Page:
“We Are Summoned and Threatened Every Day”

Fereshteh Ghazi, an Iranian journalist and human rights activist, reports on the threats and challenges Iranian journalists face on a daily basis:

While a large number of prominent Iranian journalists have been arrested since the June 12 presidential election, other journalists and independent newspapers are under heavy pressure as well and are constantly summoned by various security and military agencies.  In interview with Rooz, several of these journalists described the increasing pressures facing them that are unprecedented in the history of Iranian journalism.

Shamsolvaezeen, Forbidden from Interviews

Journalist and chief editor of several Iranian newspapers that remain banned, Mashallah Shamsolvaezeen was summoned to the Ministry of Intelligence last week.  There, he was told that he does not have the right to speak with any media.  He confirmed his summons and complained to Rooz, “No legal basis or reason exists for my interview ban.”

He explained that he was asked to play his role in defusing the crisis by not granting interviews and disseminating information.

“So I will not grant interviews based on the commitment that was extracted from me, but the country’s situation will not be calmed with this or that person’s silence.  On the contrary, with the silence of journalists and intellectuals, the road will be paved for military officers, or someone else to write letters to the hidden Imam, and for others to attack people with tear gas,” he said.

Threatened by Revolutionary Guards and Security Police

The ban on granting interviews is not the only problem facing Iranian journalists, whose only job is to disseminate information.  Following the election coup, most journalists have been summoned by the various security and military organs, including the Ministry of Intelligence, Tehran Prosecutor’s Office, and the newly-formed Security Police and threatened not to cross the red lines and to operate within the regime’s permitted framework.  Journalists who have been summoned to the Security Police say that they were put under heavy pressure to write articles and reports in support of the coup government and against the opposition.  One journalist told Rooz, “Journalists are put under pressure to connect popular gatherings to foreigners, criticize Mir-Hossein Mousavi, seyyed Mohammad Khatami and Mehdi Karoubi and to frame their statements and positions to be in line with agitators.”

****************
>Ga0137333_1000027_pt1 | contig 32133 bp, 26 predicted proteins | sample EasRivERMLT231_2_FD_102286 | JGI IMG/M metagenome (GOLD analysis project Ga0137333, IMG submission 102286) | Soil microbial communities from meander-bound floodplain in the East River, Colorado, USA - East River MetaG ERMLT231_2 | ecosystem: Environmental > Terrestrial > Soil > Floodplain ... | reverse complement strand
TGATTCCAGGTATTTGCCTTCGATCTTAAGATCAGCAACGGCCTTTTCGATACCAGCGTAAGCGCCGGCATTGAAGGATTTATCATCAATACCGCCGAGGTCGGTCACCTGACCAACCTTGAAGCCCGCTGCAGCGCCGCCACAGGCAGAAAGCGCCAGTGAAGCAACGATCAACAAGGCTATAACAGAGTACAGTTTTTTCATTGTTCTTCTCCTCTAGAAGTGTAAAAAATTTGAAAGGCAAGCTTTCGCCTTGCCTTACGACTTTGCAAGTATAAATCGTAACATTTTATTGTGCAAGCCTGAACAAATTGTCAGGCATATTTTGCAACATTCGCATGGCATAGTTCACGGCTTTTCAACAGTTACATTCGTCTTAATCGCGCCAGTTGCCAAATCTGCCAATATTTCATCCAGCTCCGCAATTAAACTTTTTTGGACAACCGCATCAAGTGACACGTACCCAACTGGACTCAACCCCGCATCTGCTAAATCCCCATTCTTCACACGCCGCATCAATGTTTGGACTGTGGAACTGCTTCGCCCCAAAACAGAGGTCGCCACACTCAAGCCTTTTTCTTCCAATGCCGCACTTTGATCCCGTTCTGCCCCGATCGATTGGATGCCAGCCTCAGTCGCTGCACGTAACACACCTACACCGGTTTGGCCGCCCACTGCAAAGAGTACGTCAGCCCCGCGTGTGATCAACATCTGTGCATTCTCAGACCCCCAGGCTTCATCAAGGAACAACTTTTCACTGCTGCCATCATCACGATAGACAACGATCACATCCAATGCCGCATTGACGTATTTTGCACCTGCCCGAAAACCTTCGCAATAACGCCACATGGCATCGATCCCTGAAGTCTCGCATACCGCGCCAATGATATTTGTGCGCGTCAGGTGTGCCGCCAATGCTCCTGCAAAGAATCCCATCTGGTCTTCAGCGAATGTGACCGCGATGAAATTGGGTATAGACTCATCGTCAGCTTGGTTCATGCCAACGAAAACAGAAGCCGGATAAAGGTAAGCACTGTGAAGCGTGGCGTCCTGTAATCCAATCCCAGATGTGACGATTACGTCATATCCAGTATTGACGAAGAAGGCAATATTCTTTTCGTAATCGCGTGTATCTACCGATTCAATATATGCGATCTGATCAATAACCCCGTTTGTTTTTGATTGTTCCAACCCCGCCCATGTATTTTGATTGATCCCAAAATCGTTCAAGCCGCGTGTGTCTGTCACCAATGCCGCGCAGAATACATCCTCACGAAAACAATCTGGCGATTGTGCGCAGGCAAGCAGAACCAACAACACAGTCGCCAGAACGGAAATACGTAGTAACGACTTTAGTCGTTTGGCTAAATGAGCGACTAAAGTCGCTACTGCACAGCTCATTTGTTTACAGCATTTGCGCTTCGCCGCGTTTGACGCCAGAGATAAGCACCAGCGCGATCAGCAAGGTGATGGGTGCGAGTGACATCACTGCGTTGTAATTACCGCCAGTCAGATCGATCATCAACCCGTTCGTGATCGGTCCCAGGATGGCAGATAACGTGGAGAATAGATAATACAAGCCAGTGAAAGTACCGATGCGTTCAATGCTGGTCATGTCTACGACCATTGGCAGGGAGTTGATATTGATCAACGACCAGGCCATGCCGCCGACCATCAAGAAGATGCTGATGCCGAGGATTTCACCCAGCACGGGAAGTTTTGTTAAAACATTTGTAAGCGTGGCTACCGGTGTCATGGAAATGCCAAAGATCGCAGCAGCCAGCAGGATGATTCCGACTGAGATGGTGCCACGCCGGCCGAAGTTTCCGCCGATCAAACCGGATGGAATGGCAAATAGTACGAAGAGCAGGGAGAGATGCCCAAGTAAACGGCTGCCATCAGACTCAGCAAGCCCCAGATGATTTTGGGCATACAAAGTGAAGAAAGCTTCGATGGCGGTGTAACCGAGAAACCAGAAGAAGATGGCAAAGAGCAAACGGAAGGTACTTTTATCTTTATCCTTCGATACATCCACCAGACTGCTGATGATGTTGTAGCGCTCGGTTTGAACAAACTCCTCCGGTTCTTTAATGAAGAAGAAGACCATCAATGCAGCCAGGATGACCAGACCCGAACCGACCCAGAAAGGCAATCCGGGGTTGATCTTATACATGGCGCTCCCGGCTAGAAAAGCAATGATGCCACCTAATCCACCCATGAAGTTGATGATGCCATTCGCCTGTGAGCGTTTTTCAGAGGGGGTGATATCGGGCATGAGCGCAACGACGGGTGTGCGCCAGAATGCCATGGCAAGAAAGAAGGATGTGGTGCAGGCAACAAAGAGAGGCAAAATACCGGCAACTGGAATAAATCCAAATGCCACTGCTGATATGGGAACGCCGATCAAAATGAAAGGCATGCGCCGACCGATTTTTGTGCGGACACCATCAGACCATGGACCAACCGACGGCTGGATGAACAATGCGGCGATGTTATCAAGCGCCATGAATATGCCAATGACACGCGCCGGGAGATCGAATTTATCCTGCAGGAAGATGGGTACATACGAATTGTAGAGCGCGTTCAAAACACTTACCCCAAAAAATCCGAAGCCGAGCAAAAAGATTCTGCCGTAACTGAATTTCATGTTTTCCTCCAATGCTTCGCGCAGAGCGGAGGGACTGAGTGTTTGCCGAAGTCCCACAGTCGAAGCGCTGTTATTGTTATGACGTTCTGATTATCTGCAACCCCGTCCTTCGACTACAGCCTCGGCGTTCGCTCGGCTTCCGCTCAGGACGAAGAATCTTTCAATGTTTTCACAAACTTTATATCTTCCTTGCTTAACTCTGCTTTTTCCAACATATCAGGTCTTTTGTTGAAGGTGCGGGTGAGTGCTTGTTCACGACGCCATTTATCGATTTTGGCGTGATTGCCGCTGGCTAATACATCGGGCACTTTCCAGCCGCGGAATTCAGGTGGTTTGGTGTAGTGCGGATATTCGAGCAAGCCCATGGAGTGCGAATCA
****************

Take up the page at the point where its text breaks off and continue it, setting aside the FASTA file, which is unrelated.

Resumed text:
Meanwhile, journalists who have been freed are also subjected to regular summons issued by the Security Police, interrogated and threatened not to release information about their time in detention.  They are also told that they are under heavy surveillance.  Despite these problems, Iranian journalists have so far refrained from supporting the coup government and writing reports and articles against reformist figures and popular gatherings.

Multi-Layered Threats

Badrosadat Mofidi, head of the Association of Iranian Journalists, is among the group of journalists who was summoned to the Ministry of Intelligence last week.  Mrs. Mofidi was treated violently and in a repulsive manner.  She told Rooz about her encounter and repeated threats against journalists, “Journalists who are summoned and threatened are not willing to speak about their experiences because they are under heavy pressure against this.  In cases where they speak with the Association of Iranian Journalists, they insist for their case not be publicized due to fear.”